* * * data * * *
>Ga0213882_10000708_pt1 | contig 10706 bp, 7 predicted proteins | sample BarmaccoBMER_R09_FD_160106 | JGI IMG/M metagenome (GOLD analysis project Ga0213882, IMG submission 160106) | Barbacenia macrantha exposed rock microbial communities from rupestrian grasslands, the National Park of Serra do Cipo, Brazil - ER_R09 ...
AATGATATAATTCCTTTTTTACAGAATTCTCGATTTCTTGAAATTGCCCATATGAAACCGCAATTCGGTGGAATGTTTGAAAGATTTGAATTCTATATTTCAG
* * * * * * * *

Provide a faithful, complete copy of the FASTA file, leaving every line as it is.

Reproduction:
>Ga0213882_10000708_pt1 | contig 10706 bp, 7 predicted proteins | sample BarmaccoBMER_R09_FD_160106 | JGI IMG/M metagenome (GOLD analysis project Ga0213882, IMG submission 160106) | Barbacenia macrantha exposed rock microbial communities from rupestrian grasslands, the National Park of Serra do Cipo, Brazil - ER_R09 ...
AATGATATAATTCCTTTTTTACAGAATTCTCGATTTCTTGAAATTGCCCATATGAAACCGCAATTCGGTGGAATGTTTGAAAGATTTGAATTCTATATTTCAG